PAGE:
Chew it or weave it: Fabric from Sugarcane

Chew it or weave it: Fabric from Sugarcane

Before the advent of man-made fibres in the textile industry, fabrics and apparel were manufactured using natural fibres. Despite the evolution of synthetic fibres over the years, natural fibres have not lost their prominence. The goodness they offer remains unparalleled, making them a preferred choice.

Textile experts have been experimenting with several natural fibres like banana, pineapple, and many more. One such distinctive plant based natural fibres that is used to make fibres and fabrics is “sugarcane.” While sugarcane offers health benefits on the one hand, it can also be used extensively in the textile industry. 

The new popular natural fibre for fabrics: Sugarcane 

Sugarcane bagasse to fabric

Sugarcane bagasse has proven to be a great resource that can be used for various purposes in the business if textiles.

How is it made?

  • Once the Juice is extracted from sugarcanes, the remaining fibre pulp is what is known as bagasse.
  • Bagasse is shredded with eco-friendly chemicals.
  • To transform the Bagasse to fibres the mixture which is in liquid form is shot at a very high pressure through tiny holes.
  • This long strand of fibre is then solidified and spun into yarn that is further used to manufacture fabrics.

Significance of sugarcane fibres in the textile industry 

Sugarcane fabric, ReshaMandi

It is important to know what makes these fibres suitable for usage in textiles:


Sugarcane fabrics can mitigate environmental concerns – instead of burning the bagasse, an agricultural waste generated by the sugar industry, the same is being recycled and transformed into fibers. In the year 2019–2020, global sugarcane production was approximately 166.18 million metric tons, which resulted in 50 million metric tons of bagasse. So that is a massive amount of bagasse which can be used purposefully in making fabrics.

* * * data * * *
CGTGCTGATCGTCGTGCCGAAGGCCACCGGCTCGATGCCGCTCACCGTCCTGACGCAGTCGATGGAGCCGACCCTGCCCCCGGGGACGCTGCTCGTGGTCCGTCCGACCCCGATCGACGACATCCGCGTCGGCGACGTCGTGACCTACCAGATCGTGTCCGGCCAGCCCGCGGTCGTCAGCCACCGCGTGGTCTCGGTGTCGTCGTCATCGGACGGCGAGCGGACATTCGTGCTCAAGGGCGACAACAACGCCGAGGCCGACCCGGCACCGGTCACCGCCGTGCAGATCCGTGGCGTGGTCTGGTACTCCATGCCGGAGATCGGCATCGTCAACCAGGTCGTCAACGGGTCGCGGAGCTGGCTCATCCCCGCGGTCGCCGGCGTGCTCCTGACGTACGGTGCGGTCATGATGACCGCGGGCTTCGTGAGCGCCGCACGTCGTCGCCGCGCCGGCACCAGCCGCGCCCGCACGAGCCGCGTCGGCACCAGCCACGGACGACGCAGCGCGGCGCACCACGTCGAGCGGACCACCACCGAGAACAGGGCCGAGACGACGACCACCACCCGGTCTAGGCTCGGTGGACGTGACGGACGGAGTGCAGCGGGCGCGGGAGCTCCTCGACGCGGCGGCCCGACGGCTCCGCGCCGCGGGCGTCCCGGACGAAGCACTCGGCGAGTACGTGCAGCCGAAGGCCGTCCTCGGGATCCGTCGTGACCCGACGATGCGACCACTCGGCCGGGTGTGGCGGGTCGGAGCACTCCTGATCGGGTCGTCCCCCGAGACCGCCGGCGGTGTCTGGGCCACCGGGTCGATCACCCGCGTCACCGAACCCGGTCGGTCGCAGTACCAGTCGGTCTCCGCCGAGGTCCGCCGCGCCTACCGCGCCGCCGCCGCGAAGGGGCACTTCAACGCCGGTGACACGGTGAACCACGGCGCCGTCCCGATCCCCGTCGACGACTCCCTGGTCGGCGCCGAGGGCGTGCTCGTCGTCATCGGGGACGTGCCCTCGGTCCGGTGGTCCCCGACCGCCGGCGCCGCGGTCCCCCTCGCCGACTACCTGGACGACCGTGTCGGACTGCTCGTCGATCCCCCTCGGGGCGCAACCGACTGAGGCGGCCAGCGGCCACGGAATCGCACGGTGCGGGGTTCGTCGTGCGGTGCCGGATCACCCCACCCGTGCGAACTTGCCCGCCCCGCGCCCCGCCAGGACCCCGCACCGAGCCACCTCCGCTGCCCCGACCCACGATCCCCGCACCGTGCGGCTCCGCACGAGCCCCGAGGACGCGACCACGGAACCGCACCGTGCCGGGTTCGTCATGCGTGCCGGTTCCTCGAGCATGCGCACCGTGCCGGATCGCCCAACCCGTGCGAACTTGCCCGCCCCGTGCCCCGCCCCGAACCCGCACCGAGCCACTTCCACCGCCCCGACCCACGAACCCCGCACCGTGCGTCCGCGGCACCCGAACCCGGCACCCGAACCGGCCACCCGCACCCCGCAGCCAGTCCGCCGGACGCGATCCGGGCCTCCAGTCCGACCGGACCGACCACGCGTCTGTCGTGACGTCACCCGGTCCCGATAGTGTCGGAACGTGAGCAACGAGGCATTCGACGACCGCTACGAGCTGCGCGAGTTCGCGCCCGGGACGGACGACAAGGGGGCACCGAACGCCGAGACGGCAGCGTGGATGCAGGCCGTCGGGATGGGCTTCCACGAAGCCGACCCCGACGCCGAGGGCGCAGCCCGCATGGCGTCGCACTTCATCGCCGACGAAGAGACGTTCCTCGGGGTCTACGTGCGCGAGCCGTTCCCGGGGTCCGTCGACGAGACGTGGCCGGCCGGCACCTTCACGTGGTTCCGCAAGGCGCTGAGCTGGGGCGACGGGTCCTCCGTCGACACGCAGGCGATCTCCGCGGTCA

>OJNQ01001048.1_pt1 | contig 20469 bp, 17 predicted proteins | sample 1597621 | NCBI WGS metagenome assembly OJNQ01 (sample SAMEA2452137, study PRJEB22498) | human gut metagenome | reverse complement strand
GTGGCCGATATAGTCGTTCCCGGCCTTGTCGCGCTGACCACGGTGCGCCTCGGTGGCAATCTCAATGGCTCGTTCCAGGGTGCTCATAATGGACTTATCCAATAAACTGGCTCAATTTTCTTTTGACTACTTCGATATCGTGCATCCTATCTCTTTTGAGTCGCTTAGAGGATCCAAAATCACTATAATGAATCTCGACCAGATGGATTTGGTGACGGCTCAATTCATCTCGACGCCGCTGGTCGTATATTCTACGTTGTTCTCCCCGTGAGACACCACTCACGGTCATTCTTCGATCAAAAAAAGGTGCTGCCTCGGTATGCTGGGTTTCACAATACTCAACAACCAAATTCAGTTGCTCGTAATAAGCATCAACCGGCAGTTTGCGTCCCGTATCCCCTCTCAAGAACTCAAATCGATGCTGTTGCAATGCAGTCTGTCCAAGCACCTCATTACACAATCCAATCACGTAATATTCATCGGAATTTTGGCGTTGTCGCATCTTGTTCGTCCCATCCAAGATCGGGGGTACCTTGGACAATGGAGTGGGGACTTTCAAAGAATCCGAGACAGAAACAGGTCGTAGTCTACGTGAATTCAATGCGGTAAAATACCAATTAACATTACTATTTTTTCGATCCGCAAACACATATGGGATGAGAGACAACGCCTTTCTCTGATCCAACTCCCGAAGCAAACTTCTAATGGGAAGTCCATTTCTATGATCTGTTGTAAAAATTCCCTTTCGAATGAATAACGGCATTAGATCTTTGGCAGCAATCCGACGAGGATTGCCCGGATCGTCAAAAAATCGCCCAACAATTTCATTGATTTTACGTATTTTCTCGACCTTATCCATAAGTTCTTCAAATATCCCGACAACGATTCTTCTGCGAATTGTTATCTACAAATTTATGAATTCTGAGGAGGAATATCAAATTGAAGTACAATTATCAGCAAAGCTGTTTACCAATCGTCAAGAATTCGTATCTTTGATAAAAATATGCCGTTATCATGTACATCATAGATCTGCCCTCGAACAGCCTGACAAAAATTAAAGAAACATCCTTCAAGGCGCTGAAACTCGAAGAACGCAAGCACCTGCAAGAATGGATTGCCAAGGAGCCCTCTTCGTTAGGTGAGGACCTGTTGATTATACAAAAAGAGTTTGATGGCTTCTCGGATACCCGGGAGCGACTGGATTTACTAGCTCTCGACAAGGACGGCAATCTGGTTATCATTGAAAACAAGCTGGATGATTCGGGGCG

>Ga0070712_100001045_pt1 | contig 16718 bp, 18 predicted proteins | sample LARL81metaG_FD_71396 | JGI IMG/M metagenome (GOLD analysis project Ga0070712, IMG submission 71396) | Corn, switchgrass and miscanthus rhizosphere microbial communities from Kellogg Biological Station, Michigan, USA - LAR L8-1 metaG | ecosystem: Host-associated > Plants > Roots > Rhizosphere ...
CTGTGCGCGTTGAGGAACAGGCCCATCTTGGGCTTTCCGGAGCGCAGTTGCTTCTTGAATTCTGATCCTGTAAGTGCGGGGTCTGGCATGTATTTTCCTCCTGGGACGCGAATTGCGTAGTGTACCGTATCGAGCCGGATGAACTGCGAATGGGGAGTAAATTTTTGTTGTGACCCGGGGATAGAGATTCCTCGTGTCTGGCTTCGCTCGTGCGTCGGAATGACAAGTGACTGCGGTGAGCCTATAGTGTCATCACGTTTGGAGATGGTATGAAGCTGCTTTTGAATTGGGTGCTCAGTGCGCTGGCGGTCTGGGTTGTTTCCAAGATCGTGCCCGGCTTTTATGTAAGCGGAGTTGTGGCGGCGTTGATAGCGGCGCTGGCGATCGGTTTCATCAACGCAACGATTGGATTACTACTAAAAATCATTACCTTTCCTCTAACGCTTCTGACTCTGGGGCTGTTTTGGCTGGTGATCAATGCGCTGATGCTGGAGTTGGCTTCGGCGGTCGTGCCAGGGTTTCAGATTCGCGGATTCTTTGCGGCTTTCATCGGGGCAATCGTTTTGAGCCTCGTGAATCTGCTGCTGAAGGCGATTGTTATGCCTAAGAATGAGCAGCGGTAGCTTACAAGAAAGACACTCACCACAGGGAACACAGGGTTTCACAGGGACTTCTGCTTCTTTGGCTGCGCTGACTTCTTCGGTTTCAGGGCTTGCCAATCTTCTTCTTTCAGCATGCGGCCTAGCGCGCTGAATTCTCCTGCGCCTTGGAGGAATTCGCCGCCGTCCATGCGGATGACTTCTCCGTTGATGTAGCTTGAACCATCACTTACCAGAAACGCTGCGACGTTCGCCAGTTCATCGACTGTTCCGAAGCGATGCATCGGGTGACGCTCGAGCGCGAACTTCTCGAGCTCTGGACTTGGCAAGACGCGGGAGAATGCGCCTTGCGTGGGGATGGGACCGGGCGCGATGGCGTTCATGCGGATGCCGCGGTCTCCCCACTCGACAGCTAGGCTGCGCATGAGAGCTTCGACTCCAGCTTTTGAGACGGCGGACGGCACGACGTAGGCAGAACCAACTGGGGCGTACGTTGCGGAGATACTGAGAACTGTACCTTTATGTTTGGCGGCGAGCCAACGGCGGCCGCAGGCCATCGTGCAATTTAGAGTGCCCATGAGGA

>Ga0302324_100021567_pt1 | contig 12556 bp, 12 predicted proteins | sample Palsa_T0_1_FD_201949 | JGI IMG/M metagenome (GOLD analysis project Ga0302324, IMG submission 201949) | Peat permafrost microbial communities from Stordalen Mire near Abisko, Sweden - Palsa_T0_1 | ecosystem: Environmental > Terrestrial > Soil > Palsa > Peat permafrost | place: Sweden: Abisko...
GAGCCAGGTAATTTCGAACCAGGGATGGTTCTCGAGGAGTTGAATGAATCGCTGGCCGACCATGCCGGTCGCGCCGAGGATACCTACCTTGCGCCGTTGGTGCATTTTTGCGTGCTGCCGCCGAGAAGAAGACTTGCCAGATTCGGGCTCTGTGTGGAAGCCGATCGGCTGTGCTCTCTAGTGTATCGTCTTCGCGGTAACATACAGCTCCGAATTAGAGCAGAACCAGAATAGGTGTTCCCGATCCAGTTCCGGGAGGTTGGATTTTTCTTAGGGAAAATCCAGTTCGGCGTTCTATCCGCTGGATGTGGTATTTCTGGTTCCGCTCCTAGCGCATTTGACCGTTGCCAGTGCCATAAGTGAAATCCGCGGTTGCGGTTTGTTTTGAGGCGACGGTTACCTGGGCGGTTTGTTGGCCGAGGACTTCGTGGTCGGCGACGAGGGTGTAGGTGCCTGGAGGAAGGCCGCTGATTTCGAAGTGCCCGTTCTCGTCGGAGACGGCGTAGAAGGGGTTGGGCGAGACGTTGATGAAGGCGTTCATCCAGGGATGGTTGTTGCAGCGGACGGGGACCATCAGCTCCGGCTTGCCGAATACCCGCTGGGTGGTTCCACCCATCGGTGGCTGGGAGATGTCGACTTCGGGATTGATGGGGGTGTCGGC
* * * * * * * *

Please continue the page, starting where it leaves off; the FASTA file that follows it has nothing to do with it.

Has a delightful lustre

Sugarcane fabric has a delightful lustre. It is relatively glossier in appearance and feels more like silk, giving the fabrics and apparel made out of such fibres a comfortable feel with a fine appearance.

Optimal fibre length

As sugarcane bagasse fibres are significantly longer, they are textile-friendly. Bagasse fibres have a length several hundred times the width. This acts as a vantage point that holds the fibres properly together when they are twisted to form yarns. 

Inherently strong fibres

Sugarcane fibres have good tenacity, i.e.., they are strong, and can withstand spinning and weaving processes.

ReshaMandi leads the way in innovative yarns 

ReshaMandi, India’s first and largest farm-to-fashion digital ecosystem for natural fibres, is working to bring environmentally-friendly yarns to the forefront. It is exploring the option of utilising pineapple leaves, an agricultural waste, to create yarns that can be used to craft home decor products like rugs.

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